The selection below should be plenty to get you started. Read the blurbs and then click through to the linked reviews to find the one that best suits your needs. And don't hesitate to chime in below in the comments section to report your experience with a site builder or praise one that's not included. For more advice and alternatives to DIY website building, check out our primer, How to Create a Website.
Squarespace vs. WordPress | Which Website Builder is King?
Responsive design is a popular web design strategy used by some of these site builders. This approach reformats the same webpage content to fit different screens. But in terms of SEO (search engine optimization), the search engines only care about whether a site displays suitably on mobile screen sizes. Both Bing and Google have pages where you can enter your URL to see if your site plays on mobile acceptably.
You can make a website that lets you sell products and services if you have the Ecommerce plan. You’ll have an online store that will allow you to add products and services, set up different types of payment methods, and even specific types of shipping. Your store will be integrated into your website as a page. You can add featured products for your visitors to scroll through, make quick purchases using PayPal and Apple Pay and promote your store/products through coupons. You can also use the same type of email marketing that is included in the Premium plan to send email communications to your subscribers and customers about sales on your website, coupon offers and online events. Establishing a strong online presence can boost your sales.
The 6 Best Website Builders! 
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As we said in the last step, templates provide a framework. Given how many people use builders to make a website nowadays, odds are there are a few sites out there with the same framework as yours. At the very least you will need to populate a chosen template with content specific to you. And to really stand out, you’ll need to do some customization.
One thing to remember with marketing: results aren’t always immediate. To more effectively promote your new website, you’ll need a combination of marketing techniques, such as SEO, social media marketing, pay-per-click ads, retargeting, answering forum questions that are related to your niche, or creating content for more popular websites in your industry via guest blogging.
If you don't have a design already in place and think templates are too limited, consider Adobe Muse CC. This unique little program concentrates on letting you design. Templates are handy, embeddable web fonts are great, and the sitemap view may be the best way to get an overall feel for what your site will have. Export it to HTML and you're ready for upload. It's part of the Creative Cloud bundle and also available individually for $14.99 a month with a yearly plan.
Using WordPress to create your site is a similar experience to using a website builder in terms of process. Which platform you should use is a matter of preference. It depends on which one feels most intuitive to you and gives you the most flexibility for your site design and maintenance. A big advantage of going with WordPress is the large community of support, both official and from other WP software users.
One downside of most of these services is that, should you someday want to move to another web host, you'll likely be out of luck because of the custom code they use to display your site. Only a few of the services here let you take your site to another web hosting service: The most complete example of this is Weebly, which lets you download the standard site server folders. Squarespace offers some transferability by letting you output your site in standard WordPress format. As you might expect, the same transferability holds for WordPress.com.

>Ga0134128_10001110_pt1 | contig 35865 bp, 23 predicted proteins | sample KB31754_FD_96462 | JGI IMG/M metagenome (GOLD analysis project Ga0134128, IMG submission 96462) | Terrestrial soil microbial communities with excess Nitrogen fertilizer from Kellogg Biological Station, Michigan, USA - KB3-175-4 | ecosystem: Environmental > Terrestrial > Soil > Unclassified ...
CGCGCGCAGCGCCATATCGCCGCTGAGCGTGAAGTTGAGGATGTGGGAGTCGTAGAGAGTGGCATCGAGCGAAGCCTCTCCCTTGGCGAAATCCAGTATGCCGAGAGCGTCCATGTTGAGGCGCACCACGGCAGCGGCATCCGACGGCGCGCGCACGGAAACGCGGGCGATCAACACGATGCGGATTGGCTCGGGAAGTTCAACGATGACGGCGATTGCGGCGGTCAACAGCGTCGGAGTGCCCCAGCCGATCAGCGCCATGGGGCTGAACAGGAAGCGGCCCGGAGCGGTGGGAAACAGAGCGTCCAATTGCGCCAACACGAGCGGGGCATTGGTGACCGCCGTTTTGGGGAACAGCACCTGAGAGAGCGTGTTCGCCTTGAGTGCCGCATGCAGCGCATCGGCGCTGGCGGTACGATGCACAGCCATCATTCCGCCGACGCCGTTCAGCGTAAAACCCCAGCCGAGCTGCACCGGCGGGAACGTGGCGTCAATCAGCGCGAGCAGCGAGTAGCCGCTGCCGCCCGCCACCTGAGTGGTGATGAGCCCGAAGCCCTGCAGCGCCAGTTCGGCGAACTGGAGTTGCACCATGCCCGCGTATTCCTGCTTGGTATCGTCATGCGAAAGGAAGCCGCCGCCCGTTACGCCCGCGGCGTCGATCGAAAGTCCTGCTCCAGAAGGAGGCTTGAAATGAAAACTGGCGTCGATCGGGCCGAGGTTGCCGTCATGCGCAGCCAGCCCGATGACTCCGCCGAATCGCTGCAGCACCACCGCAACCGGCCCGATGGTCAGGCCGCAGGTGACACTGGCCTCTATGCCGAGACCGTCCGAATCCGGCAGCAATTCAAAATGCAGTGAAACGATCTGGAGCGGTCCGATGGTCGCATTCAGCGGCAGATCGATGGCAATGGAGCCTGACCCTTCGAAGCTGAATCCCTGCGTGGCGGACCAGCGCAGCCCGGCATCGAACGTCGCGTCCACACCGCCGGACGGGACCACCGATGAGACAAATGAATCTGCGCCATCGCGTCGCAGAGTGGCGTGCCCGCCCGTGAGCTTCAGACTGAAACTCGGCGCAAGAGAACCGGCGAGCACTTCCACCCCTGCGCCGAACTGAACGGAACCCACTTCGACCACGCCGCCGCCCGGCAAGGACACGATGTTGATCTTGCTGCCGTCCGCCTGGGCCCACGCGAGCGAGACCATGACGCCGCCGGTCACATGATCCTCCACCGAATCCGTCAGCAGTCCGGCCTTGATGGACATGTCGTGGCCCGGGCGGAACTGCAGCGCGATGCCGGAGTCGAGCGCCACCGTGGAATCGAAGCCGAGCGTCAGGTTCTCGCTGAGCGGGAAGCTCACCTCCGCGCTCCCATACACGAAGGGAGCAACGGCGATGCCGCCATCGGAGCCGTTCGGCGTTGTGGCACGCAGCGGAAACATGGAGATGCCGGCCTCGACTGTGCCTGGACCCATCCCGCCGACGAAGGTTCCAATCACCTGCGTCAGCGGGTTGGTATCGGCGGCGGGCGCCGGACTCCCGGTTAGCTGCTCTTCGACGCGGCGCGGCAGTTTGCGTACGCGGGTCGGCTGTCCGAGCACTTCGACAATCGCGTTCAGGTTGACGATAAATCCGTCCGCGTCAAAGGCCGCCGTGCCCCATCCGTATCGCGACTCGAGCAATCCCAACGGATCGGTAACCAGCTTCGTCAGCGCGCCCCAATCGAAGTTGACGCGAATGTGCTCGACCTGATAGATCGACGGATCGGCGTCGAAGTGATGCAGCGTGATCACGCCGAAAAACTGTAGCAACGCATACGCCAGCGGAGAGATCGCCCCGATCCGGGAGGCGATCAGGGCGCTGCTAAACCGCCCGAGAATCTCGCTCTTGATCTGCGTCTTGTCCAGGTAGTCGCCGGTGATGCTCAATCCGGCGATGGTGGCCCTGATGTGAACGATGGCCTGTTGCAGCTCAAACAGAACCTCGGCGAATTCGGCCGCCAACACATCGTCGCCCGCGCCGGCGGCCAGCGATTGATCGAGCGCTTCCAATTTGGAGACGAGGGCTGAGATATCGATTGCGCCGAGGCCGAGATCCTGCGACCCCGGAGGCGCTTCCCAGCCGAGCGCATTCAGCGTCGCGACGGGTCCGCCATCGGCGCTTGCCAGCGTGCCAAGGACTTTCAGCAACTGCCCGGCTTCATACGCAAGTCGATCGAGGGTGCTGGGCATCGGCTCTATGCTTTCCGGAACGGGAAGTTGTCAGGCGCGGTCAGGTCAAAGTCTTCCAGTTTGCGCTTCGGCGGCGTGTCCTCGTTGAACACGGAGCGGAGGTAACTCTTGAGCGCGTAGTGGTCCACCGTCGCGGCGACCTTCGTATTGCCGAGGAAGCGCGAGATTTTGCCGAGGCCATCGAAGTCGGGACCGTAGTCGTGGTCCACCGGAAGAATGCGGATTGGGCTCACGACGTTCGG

All of the web services listed here have you start by choosing from a selection of templates for your site. The better ones, such as Duda, Gator, Squarespace, and Wix, use templates that automatically reformat your site for viewing on mobile devices. They also offer specifically targeted templates based on your site's purpose, such as for promoting a bakery's sales, getting gigs for a musician, or keeping wedding guests informed.
Support among the services varies widely, from free WordPress.com account's only offering community support, to Jimdo's email-only service, to Wix's telephone-callback service—even for free accounts! Many of the site builders offer rich online support knowledge bases and FAQs, so there's a good chance you won't even need to contact the company. I test each service's support as part of the review process by asking about some less-common site-building procedures.
The major player in the blog game is WordPress, a content management system (CMS) that powers millions of websites, including The New York Times, Quartz, and Variety. WordPress-powered sites are incredibly easy to set up, customize, and update—ideally on a daily basis. You aren't required to learn fancy-schmancy FTP tricks (though you can certainly use them if you like), and there are ridiculous numbers of free and paid WordPress themes and WordPress plug-ins to give your website a pretty face and vastly expanded functionality. Though WordPress dominates the blogging space, it isn't the only blogging CMS of note, however.
At this point, you’ll have created a content-filled, visually appealing and functional site. Publishing in WordPress happens on a page or post level, so you’ll need to click “Publish” for each area of your site. You can wait until your website is completely ready to launch to publish your content or publish as you create individual pages and posts.
Build An HTML5 Website With A Responsive Layout